In recent years, the amount of turmoil, and the number of international and domestic disputes has risen significantly. Initially established in 1950 following the aftermath of World War II, the United Nations General Assembly (GA) first established the United Nations High Commissioner of Refugees (UNHCR) to deal with the world’s ever-growing refugee crisis. Many of our current refugee emergencies fall within the scope of the UNHCR, however, as these crises persist, human rights issues continue to grow in tandem. The UNHCR has taken the initiative to support the voluntary repatriation of refugees, including ensuring the cooperation of the home nations of said refugees. According to their Handbook for Repatriation and Reintegration Activities, “the core components of voluntary repatriation are physical, legal and material safety, and reconciliation”, and currently, they have identified eight “ongoing emergencies”, including (but not limited to) the situations in Afghanistan, DR Congo, Syria, and Ukraine. The refugees in these countries, as well as many more, are facing ongoing and critical human rights issues, such as hunger, scarce water resources, homelessness, and lack of medical resources. For this reason, the Human Rights Council (HRC) must lend aid to this cause.
The current challenges identified by the UNHCR are: “increasing conflict, mass displacement, fresh challenges to asylum, the funding gap between humanitarian needs and resources, and growing xenophobia”. Particularly, mass displacement is continuing to increase at a rapid rate, which is why the HRC needs to aid in the ongoing repatriation efforts. The key components of voluntary repatriation are identified above and should be used as a guide for the HRC while coming to a resolution. In addition to discussing repatriation processes and policies in countries where peace has been reached, it is also crucial that the HRC discuss how to aid in the repatriation of refugees whose home nations have not been restored to stability. Specifically, the HRC should bring focus to the human rights violations that are pervasive and discuss how they can be addressed throughout the entirety of the repatriation process, including the political rights and treatment once the refugees have returned home.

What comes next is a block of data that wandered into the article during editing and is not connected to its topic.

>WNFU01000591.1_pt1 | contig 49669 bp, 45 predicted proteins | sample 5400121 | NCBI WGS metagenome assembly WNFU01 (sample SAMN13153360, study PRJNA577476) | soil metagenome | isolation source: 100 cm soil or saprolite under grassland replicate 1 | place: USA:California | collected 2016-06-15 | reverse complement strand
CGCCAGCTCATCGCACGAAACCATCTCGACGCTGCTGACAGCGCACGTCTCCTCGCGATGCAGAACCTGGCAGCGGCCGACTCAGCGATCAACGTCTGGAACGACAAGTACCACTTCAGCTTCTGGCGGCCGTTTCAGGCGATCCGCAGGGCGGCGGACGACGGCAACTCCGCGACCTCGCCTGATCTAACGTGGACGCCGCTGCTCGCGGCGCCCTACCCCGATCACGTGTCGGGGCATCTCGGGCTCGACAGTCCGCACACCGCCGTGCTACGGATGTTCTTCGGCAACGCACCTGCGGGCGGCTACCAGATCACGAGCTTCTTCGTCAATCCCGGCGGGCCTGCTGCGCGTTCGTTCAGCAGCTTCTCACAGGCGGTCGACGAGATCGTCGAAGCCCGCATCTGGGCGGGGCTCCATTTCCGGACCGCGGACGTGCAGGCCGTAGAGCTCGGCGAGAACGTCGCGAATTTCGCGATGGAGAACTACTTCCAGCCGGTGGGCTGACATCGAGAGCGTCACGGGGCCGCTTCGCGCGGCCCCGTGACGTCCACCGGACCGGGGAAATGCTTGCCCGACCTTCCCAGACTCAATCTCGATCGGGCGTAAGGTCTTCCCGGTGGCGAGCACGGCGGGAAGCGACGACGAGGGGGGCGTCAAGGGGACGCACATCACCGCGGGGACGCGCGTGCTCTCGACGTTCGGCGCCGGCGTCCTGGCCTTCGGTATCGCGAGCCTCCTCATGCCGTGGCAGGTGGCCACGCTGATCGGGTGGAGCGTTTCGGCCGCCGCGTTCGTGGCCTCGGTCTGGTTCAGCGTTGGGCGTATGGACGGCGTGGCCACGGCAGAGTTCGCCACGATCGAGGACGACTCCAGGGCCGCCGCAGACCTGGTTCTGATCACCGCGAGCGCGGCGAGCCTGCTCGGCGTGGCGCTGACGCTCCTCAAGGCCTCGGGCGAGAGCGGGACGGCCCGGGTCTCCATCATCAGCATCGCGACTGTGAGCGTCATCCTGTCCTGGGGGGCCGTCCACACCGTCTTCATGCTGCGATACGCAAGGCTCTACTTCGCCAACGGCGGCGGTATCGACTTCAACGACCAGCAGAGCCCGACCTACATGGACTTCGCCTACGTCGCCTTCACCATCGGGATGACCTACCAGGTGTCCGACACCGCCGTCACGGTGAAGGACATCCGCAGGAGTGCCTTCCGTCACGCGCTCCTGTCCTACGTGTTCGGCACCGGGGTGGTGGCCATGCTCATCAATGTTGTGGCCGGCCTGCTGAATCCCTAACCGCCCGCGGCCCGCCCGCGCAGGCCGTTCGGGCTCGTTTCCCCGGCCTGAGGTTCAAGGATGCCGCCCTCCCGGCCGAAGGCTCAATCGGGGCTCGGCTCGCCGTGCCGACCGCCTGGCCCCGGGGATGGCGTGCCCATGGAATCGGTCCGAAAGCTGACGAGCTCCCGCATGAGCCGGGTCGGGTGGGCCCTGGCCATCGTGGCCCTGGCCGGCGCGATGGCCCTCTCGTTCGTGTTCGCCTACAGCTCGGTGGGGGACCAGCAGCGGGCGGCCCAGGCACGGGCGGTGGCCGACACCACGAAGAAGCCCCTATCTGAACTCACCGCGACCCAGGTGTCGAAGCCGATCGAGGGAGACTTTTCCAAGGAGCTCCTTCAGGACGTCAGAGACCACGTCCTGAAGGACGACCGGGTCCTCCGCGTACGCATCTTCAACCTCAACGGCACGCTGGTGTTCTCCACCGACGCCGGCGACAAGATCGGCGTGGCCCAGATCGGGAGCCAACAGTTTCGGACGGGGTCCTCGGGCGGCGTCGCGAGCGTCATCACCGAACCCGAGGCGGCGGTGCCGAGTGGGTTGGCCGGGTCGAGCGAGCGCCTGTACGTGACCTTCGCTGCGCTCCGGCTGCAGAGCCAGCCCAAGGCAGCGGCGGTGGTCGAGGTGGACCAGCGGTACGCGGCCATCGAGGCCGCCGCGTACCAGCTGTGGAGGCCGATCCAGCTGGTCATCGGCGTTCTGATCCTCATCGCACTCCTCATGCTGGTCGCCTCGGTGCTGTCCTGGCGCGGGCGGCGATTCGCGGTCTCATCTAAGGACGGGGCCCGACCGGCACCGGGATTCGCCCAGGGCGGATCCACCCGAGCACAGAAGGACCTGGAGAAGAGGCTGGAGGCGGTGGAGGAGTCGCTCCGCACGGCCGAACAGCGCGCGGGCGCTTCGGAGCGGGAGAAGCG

It is not within the realm of this body to focus on a singular human rights crisis or a singular country’s circumstance; rather the HRC should take a broad-stroke approach as to how nations can collectively work together to ensure that the human rights needs of all refugees can be met. Some questions that the HRC delegates should focus on are as follows: How do we address the human rights issues throughout each step of the repatriation process? In what ways can the HRC aid the UNHCR in upholding its humanitarian repatriation approach? How can we work with refugees whose home countries are not secure to make sure their human rights are also being upheld? Once refugees have reintegrated back into their home countries, how can we ensure their human rights will continue to be upheld?
UNHCR Handbook for Repatriation and Reintegration Activities https://www.unhcr.org/media/handbook-repatriation-and-reintegration-activities-complete-handbook
UNHCR 2022 Global Report